A tumor is a concentration of cancer cells that have developed abnormally.
Tumors are divided into two categories:
1. Benign tumors
These tumors, which are formed by proliferating cells, are usually the result of an irritation. This phenomenon is called benign neoplasia. However, when the irritation is no longer there, the neoplasia is disrupted, the tumor does not grow any further, it does not destroy surrounding healthy tissues (although it may exert a detrimental effect upon them) and it does not cause the formation of new tumors in other parts of the body. Similarly, when a benign tumor is surgically removed, there is no re-growth. Benign tumors rarely cause serious problems in an organism and are usually easy to treat.
2. Malignant tumors
These tumors are also known as neoplasms. They are formed in a manner similar to benign tumors, but they work quite differently. The proliferating cells have a pathogen that causes a continuous and unregulated growth. The malignant tumor (read how malignant tumors are formed here) remains active even if the original tumor has been removed from the body by forming a new tumor in its place. At the same time, it has a devastating effect on neighboring tissues, which it invades (a process called infiltration). Malignant tumors also have the ability to form new tumors in other parts of the body where cancer cells travel through the blood or lymph to the rest of the body, after they have been detached from the original tumor. This process is called metastasis (relocation of cancer cells). Malignant tumors are classified, depending on their nature, as either carcinomas or sarcomas and are potentially lethal, especially if they are not diagnosed early.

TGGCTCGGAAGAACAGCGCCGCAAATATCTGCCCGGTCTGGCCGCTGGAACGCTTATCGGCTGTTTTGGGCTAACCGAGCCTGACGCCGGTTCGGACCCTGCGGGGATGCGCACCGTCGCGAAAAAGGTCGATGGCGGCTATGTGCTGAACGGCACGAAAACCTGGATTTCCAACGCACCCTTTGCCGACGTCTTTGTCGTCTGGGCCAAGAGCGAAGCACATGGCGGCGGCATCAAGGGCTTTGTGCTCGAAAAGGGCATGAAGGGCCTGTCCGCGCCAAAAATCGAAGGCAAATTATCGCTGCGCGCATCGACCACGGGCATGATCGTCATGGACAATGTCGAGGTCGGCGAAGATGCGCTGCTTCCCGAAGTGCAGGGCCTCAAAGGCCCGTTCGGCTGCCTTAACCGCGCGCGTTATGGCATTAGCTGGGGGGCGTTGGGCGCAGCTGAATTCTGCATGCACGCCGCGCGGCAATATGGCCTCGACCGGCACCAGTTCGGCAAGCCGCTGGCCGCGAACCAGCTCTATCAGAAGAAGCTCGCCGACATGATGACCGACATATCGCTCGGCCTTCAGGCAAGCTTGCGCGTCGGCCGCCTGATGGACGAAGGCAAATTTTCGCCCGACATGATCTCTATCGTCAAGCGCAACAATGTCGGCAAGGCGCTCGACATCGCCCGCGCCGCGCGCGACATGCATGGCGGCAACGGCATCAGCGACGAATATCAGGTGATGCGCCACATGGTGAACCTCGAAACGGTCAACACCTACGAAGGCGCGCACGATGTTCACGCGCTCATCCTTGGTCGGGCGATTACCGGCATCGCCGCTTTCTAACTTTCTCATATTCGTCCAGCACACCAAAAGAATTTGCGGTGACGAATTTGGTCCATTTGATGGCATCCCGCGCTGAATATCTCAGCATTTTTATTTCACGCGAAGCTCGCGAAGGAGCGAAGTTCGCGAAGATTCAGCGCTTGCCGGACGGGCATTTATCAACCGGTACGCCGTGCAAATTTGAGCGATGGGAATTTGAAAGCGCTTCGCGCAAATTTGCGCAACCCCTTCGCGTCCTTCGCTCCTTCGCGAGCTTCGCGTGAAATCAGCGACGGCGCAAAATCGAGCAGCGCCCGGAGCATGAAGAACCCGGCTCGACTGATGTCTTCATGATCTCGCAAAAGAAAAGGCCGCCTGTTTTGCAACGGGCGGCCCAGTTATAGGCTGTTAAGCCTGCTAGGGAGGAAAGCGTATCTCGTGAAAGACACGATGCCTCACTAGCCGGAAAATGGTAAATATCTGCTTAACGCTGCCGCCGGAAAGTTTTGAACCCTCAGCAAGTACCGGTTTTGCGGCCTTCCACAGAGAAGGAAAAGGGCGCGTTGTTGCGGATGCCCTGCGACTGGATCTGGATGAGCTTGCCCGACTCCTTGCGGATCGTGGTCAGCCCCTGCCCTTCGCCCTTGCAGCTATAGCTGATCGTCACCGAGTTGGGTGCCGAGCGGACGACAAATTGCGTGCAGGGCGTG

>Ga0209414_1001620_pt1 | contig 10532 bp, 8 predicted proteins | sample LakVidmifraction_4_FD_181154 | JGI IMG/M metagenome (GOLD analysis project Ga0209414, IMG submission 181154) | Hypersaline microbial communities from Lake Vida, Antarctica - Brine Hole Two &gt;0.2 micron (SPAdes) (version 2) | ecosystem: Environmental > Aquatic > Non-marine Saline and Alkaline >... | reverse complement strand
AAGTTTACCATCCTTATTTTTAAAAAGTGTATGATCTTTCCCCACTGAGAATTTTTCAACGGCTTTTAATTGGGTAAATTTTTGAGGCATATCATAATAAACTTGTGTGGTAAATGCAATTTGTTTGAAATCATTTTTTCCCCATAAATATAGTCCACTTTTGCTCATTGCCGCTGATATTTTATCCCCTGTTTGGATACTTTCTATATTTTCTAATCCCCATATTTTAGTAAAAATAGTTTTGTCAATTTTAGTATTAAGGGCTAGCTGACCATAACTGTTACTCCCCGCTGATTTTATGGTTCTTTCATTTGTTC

Not all cancer types are tumors. A very good example of that is leukemia, a type of blood cancer in which cancer cells are constantly moving inside the body through the circulatory system. Therefore, a key criterion for the diagnosis of cancer, is not the existence of malignant tumors, but the kind of virulence that causes cell proliferation.